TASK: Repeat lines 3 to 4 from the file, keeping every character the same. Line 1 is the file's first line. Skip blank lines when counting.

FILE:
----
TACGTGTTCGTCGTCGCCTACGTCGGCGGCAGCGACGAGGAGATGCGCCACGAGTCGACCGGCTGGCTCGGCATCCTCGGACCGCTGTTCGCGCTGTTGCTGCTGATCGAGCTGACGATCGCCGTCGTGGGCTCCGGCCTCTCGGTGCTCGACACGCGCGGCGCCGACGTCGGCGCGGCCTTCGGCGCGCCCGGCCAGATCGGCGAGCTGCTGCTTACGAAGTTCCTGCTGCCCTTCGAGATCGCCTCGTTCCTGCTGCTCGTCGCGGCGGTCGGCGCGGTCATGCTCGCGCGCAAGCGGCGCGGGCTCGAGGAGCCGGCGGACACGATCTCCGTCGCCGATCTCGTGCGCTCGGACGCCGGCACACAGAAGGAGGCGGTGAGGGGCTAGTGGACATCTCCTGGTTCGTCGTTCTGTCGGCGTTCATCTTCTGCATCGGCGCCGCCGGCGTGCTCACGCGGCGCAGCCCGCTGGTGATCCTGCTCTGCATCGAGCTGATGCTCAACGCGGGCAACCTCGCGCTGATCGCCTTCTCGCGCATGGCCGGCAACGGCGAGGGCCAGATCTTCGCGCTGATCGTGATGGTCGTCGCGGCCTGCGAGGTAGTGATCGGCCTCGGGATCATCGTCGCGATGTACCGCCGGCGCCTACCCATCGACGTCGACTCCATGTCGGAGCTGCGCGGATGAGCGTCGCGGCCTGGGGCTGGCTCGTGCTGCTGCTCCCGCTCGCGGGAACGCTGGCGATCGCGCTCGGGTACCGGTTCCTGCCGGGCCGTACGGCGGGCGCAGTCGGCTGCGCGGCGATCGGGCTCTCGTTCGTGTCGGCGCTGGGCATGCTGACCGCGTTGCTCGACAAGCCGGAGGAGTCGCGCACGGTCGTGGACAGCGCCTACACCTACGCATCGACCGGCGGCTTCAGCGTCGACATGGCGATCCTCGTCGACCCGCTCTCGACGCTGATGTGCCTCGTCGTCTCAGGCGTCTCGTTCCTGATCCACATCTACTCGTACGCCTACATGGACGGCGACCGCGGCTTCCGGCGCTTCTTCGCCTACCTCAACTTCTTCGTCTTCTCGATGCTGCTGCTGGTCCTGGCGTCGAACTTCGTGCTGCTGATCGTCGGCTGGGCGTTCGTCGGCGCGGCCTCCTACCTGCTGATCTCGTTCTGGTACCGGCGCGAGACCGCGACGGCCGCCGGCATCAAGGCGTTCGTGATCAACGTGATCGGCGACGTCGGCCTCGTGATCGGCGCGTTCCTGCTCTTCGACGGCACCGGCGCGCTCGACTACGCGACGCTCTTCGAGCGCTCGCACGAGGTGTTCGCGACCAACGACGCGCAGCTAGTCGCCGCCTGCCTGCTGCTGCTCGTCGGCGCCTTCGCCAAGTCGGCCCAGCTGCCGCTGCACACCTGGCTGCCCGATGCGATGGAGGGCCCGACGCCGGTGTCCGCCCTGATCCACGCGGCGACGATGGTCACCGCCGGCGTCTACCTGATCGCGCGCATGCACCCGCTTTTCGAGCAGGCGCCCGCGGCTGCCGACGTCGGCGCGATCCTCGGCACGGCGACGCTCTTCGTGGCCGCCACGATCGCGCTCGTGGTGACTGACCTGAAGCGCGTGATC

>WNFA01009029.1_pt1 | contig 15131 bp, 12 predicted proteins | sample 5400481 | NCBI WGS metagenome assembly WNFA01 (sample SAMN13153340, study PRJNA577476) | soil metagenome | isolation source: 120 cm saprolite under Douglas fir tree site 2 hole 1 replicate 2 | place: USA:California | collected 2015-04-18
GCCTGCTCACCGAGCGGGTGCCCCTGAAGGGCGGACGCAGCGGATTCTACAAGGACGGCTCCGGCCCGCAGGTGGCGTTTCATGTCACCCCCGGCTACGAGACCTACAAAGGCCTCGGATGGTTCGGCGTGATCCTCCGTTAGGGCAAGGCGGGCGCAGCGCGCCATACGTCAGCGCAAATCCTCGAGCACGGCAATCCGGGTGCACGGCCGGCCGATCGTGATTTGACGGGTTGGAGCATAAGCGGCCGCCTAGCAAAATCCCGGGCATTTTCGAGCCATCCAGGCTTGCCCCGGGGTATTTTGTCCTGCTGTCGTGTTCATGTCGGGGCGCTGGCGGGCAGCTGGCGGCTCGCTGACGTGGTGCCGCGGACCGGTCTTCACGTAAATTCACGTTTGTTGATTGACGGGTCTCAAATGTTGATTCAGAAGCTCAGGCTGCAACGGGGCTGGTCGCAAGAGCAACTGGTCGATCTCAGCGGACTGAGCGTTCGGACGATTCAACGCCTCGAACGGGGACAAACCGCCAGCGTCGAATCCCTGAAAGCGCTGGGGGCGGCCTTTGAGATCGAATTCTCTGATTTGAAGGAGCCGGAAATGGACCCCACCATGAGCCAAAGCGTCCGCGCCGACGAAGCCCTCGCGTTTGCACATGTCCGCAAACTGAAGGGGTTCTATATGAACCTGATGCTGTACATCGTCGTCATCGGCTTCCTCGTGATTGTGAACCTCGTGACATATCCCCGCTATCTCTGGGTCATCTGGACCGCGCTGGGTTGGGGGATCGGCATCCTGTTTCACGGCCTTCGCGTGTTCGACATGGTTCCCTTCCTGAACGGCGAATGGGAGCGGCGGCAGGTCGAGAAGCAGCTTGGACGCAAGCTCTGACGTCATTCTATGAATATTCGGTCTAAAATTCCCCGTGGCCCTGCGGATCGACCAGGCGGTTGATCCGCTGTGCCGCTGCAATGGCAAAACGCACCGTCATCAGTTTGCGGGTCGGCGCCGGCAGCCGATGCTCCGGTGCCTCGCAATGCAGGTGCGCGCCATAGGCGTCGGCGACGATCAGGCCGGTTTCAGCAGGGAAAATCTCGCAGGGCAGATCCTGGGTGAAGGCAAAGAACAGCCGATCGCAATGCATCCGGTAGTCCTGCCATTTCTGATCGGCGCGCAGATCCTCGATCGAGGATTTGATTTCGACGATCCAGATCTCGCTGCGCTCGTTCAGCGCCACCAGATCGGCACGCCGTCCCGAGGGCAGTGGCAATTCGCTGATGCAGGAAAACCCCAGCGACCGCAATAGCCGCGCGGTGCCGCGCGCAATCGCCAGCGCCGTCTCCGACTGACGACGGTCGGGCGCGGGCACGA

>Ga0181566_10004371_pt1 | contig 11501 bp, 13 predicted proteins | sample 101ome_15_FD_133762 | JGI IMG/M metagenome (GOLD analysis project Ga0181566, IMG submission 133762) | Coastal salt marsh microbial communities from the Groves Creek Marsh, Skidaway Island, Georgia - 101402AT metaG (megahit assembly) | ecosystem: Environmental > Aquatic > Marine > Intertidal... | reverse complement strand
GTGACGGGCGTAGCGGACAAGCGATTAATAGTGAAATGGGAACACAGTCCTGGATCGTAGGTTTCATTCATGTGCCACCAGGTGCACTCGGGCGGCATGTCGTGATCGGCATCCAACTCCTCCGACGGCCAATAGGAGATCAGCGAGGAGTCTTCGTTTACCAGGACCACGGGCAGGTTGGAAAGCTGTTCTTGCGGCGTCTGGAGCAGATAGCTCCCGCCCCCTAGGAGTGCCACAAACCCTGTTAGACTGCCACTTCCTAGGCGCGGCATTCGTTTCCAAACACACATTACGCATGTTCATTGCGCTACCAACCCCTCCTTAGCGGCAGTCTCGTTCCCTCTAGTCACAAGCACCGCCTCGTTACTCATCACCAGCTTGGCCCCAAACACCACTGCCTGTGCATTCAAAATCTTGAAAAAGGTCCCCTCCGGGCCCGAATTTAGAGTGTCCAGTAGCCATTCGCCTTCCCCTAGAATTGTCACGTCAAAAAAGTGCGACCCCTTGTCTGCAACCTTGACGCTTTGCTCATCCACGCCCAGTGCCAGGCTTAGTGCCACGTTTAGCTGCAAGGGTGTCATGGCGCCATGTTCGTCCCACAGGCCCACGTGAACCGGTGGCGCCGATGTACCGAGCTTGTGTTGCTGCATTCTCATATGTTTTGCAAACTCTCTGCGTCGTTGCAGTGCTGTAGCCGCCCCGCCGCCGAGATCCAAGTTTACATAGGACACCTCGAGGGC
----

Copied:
GCCTGCTCACCGAGCGGGTGCCCCTGAAGGGCGGACGCAGCGGATTCTACAAGGACGGCTCCGGCCCGCAGGTGGCGTTTCATGTCACCCCCGGCTACGAGACCTACAAAGGCCTCGGATGGTTCGGCGTGATCCTCCGTTAGGGCAAGGCGGGCGCAGCGCGCCATACGTCAGCGCAAATCCTCGAGCACGGCAATCCGGGTGCACGGCCGGCCGATCGTGATTTGACGGGTTGGAGCATAAGCGGCCGCCTAGCAAAATCCCGGGCATTTTCGAGCCATCCAGGCTTGCCCCGGGGTATTTTGTCCTGCTGTCGTGTTCATGTCGGGGCGCTGGCGGGCAGCTGGCGGCTCGCTGACGTGGTGCCGCGGACCGGTCTTCACGTAAATTCACGTTTGTTGATTGACGGGTCTCAAATGTTGATTCAGAAGCTCAGGCTGCAACGGGGCTGGTCGCAAGAGCAACTGGTCGATCTCAGCGGACTGAGCGTTCGGACGATTCAACGCCTCGAACGGGGACAAACCGCCAGCGTCGAATCCCTGAAAGCGCTGGGGGCGGCCTTTGAGATCGAATTCTCTGATTTGAAGGAGCCGGAAATGGACCCCACCATGAGCCAAAGCGTCCGCGCCGACGAAGCCCTCGCGTTTGCACATGTCCGCAAACTGAAGGGGTTCTATATGAACCTGATGCTGTACATCGTCGTCATCGGCTTCCTCGTGATTGTGAACCTCGTGACATATCCCCGCTATCTCTGGGTCATCTGGACCGCGCTGGGTTGGGGGATCGGCATCCTGTTTCACGGCCTTCGCGTGTTCGACATGGTTCCCTTCCTGAACGGCGAATGGGAGCGGCGGCAGGTCGAGAAGCAGCTTGGACGCAAGCTCTGACGTCATTCTATGAATATTCGGTCTAAAATTCCCCGTGGCCCTGCGGATCGACCAGGCGGTTGATCCGCTGTGCCGCTGCAATGGCAAAACGCACCGTCATCAGTTTGCGGGTCGGCGCCGGCAGCCGATGCTCCGGTGCCTCGCAATGCAGGTGCGCGCCATAGGCGTCGGCGACGATCAGGCCGGTTTCAGCAGGGAAAATCTCGCAGGGCAGATCCTGGGTGAAGGCAAAGAACAGCCGATCGCAATGCATCCGGTAGTCCTGCCATTTCTGATCGGCGCGCAGATCCTCGATCGAGGATTTGATTTCGACGATCCAGATCTCGCTGCGCTCGTTCAGCGCCACCAGATCGGCACGCCGTCCCGAGGGCAGTGGCAATTCGCTGATGCAGGAAAACCCCAGCGACCGCAATAGCCGCGCGGTGCCGCGCGCAATCGCCAGCGCCGTCTCCGACTGACGACGGTCGGGCGCGGGCACGA

>Ga0181566_10004371_pt1 | contig 11501 bp, 13 predicted proteins | sample 101ome_15_FD_133762 | JGI IMG/M metagenome (GOLD analysis project Ga0181566, IMG submission 133762) | Coastal salt marsh microbial communities from the Groves Creek Marsh, Skidaway Island, Georgia - 101402AT metaG (megahit assembly) | ecosystem: Environmental > Aquatic > Marine > Intertidal... | reverse complement strand